Travel and tourism industries complement each other worldwide, and it is no exception in the Gulf Cooperation Council (GCC) countries.
Earlier this year, I attended a conference where an American diplomat with global responsibilities showered praise for GCC carriers. He argued that he always finds himself travelling through Dubai, Doha or Abu Dhabi en route to other places in Asia.
In fact, Dubai stands out, not just in the UAE but GCC as a whole. The emirate alone has generated some $10.4 billion in tourism revenues or about 22 per cent of all revenues generated from international tourists visiting the Middle East and North Africa (Mena) region in 2012. This is according to the United Nations World Tourism Organisation (UNWTO), an authoritative source.
Amazingly, Dubai managed to do so whilst enticing 17 per cent of international visitors. Clearly, this points out to Dubai’s ability of getting the most out of the tourists, ostensibly offering matters to their liking in terms of facilities and potentials.
The credit for this outstanding performance is partially reserved for developing innovative travel concepts including artificial islands besides hotels meeting different tastes and budgets.
Against this background, it is no surprise for the UAE to be ranked ahead of fellow Arab countries in the Travel & Tourism Competitiveness Report 2013. The report, issued by the renowned World Economic Forum, ranks the UAE at number 27 worldwide after advancing by six notches in a span of year, in itself an achievement.
Astonishingly, the financial value associated with the travel and tourism sector in the UAE amounts to $50 billion. This is a substantial amount not least for comprising around 14 per cent of the country’s gross domestic product (GDP).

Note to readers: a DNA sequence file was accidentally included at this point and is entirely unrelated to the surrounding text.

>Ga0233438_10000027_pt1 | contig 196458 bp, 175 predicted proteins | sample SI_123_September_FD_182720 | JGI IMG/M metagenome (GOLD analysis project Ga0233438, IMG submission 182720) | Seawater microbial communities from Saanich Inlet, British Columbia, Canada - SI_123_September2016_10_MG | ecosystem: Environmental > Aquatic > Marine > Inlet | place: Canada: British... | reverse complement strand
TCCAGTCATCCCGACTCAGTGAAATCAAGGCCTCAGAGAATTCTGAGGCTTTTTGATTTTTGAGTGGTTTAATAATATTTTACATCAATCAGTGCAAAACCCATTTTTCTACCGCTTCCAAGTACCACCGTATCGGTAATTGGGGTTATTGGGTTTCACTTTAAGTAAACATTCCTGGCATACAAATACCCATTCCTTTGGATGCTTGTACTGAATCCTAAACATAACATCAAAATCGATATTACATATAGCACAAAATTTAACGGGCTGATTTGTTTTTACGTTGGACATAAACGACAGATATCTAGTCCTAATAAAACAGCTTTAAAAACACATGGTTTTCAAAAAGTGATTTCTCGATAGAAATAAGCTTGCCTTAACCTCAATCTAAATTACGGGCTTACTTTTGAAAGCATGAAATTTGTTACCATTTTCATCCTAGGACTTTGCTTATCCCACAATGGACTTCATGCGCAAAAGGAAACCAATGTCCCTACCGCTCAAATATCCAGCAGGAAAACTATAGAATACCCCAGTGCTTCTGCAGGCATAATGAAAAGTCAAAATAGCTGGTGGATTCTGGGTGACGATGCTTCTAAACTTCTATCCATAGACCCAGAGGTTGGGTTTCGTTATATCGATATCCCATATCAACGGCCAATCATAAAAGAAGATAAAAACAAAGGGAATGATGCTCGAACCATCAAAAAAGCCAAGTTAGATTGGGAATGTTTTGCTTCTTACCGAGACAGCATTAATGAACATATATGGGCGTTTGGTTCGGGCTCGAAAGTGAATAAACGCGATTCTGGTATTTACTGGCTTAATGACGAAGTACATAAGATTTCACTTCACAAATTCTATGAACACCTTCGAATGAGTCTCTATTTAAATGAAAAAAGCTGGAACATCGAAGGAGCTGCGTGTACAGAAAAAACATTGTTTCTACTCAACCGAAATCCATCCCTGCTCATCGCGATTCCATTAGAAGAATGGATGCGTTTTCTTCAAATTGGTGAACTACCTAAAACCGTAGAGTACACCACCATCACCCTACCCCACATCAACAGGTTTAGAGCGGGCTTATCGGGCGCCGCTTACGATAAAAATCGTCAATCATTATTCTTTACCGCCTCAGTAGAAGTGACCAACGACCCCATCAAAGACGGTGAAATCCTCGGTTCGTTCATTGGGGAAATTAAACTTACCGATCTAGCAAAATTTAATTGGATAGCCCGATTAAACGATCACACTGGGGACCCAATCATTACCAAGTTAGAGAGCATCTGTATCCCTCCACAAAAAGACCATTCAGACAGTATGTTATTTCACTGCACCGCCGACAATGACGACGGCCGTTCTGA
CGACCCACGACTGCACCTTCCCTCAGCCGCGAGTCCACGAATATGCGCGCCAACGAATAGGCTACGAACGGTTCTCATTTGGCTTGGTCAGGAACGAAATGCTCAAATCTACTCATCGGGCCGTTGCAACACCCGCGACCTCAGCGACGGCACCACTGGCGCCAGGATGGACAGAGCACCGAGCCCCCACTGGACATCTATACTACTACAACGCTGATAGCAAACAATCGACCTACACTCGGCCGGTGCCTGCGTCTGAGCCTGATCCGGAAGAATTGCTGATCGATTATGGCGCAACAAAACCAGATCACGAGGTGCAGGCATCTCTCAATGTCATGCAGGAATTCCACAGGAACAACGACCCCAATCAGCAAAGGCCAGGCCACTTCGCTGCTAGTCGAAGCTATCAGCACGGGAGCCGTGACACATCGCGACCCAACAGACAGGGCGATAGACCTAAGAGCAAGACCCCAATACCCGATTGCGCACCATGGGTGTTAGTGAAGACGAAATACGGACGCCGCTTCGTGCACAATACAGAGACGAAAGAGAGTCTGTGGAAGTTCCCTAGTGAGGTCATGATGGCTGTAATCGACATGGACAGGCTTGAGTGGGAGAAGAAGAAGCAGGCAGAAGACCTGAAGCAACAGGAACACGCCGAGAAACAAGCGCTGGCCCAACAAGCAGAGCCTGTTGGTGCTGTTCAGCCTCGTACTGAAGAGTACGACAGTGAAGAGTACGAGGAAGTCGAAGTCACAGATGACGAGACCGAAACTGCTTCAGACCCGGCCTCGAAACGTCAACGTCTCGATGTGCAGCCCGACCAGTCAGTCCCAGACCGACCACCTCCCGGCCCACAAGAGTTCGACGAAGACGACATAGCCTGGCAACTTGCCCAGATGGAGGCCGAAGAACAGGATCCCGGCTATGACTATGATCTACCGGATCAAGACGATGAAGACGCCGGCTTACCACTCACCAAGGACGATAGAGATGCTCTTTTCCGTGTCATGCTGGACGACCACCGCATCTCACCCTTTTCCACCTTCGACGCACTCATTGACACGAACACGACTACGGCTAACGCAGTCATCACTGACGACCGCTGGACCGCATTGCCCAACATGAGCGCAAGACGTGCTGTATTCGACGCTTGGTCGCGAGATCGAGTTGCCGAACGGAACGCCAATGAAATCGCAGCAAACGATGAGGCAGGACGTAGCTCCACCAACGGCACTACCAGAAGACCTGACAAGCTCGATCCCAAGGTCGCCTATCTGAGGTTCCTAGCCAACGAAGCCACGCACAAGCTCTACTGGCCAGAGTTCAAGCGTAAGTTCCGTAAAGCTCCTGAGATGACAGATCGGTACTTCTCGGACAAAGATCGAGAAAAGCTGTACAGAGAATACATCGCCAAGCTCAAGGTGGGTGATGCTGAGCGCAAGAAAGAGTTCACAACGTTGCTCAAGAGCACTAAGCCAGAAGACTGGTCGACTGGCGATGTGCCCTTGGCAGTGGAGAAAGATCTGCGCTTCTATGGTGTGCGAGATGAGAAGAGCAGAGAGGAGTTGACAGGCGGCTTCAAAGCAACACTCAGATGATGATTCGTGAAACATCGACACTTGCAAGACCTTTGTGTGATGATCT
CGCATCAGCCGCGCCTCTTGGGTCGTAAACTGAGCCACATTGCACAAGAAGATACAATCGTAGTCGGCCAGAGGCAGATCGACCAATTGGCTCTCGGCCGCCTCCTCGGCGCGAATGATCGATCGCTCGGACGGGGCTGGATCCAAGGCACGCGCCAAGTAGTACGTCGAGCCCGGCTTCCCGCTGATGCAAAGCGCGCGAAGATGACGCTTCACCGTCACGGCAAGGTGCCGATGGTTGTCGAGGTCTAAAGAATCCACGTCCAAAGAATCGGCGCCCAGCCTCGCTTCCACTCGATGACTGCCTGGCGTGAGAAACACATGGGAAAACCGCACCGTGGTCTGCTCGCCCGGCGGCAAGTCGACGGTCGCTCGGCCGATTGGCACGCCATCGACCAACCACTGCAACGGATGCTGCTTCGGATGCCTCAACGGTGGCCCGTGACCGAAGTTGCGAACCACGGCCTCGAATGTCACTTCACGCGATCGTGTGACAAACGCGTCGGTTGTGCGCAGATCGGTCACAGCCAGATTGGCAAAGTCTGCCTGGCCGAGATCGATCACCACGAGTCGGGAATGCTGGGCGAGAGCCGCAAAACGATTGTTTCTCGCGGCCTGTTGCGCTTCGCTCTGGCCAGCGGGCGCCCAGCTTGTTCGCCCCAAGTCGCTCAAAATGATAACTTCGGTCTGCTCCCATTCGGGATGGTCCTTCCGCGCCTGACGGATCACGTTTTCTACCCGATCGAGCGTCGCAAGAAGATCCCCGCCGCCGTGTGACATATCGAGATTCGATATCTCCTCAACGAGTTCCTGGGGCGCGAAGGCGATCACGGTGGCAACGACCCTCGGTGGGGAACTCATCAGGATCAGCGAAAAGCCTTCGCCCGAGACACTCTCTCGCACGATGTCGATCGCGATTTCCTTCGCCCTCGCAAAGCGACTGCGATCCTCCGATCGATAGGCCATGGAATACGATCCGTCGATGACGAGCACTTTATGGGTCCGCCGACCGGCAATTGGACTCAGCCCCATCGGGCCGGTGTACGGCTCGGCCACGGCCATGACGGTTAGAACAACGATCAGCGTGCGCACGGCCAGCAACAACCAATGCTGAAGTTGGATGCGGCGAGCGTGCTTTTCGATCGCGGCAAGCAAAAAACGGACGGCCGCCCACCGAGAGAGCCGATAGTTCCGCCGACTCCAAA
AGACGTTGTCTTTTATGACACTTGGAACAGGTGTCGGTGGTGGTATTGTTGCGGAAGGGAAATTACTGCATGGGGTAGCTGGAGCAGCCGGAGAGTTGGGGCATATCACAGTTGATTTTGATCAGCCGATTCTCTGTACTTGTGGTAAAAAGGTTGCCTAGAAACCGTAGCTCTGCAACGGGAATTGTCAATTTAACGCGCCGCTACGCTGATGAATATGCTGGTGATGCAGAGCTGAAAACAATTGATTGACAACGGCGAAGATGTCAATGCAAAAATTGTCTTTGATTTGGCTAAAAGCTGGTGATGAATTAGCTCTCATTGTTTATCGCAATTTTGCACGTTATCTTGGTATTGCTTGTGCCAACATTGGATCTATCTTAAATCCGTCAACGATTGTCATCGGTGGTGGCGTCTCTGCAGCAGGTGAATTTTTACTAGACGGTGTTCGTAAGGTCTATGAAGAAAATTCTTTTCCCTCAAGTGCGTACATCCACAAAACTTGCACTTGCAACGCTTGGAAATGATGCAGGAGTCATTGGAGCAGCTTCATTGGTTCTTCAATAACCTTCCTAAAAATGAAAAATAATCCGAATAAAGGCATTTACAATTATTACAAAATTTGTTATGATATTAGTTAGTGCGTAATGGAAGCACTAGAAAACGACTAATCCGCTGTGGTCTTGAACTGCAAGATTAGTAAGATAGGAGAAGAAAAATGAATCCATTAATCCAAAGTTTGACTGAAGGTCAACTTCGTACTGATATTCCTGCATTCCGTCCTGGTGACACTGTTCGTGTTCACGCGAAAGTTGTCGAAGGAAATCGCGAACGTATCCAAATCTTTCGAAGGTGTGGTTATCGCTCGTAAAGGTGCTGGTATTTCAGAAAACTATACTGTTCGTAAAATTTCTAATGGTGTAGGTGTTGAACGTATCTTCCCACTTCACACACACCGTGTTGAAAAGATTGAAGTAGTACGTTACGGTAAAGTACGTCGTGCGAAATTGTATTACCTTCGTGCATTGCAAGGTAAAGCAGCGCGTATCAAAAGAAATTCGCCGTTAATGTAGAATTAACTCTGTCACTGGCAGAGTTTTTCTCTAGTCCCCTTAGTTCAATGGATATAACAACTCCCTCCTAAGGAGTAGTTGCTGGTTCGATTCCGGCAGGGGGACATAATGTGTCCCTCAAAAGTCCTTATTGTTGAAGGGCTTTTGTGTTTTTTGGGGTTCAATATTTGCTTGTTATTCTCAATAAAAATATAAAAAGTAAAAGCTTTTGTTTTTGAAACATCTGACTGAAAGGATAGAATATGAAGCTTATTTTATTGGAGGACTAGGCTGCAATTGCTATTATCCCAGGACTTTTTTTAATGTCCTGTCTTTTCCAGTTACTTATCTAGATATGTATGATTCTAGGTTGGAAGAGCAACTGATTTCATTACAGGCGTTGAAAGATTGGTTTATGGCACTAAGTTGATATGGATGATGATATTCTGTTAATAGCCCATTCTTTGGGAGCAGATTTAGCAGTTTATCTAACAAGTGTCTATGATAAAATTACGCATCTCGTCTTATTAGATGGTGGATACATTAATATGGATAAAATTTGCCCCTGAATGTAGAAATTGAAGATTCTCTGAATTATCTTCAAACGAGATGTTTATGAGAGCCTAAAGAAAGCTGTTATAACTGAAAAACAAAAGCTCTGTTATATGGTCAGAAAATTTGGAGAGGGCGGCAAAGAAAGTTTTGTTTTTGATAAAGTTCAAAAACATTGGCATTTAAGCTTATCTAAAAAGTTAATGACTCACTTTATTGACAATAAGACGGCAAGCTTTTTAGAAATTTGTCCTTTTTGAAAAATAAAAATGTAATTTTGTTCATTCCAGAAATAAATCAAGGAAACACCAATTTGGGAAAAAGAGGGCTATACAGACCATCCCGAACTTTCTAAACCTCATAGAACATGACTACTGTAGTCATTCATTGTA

This marks the highest representation of this sector in the GDP of any GCC state. For example, the travel and tourism sector accounts for 7 per cent of the GDP in Bahrain.
In fact, Dubai International Airport is steadily emerging as the second-busiest airport in the world for international traffic, second only to London’s Heathrow at the moment. Undoubtedly, Emirates is a major contributor to this phenomenon, something being reinforced with a novel long-term strategic partnership with Australia’s Qantas.
Suffice to say that Emirates operates flights to more than 120 destinations daily in six continents with substantial frequency to demanding destinations such as Bangkok, Manila, and Tokyo. To many passengers, the advantages of flying with Emirates include the opportunity of experiencing A380 on a growing number of long-haul flights.
Still, flydubai is developing as a successful model by operating flights to some smaller airports not necessarily served by Emirates, and where served, to budget conscious passengers. Interestingly enough, Flydubai has opted to offer business class, therefore adding a new dimension to the notion of budget airlines. In the words of a Dubai-based correspondent of a leading foreign newspaper, the carrier is a surprising success story.
Happily, other GCC countries are appreciative of their tourism potentials. For instance, Qatar is sparing no time advancing its tourism cause thanks in part to efforts of state-owned Qatar Airways. The carrier relentlessly expands its network, with ensuing positive spillover effects to the local economy through the transit business. Qatar Airways now flies to some 129 destinations worldwide including five cities in Iraq alone.
Reverting to linkage of travel and tourism, some 121 hotels are under construction in Qatar nowadays, something unprecedented in the country’s history. Certainly, some of these properties are being developed ahead World Cup 2022 in Qatar.
The challenge now relates to strengthening positions of the travel and tourism sector throughout the GCC in an ever competitive global economy.
The writer is a Member of Parliament in Bahrain.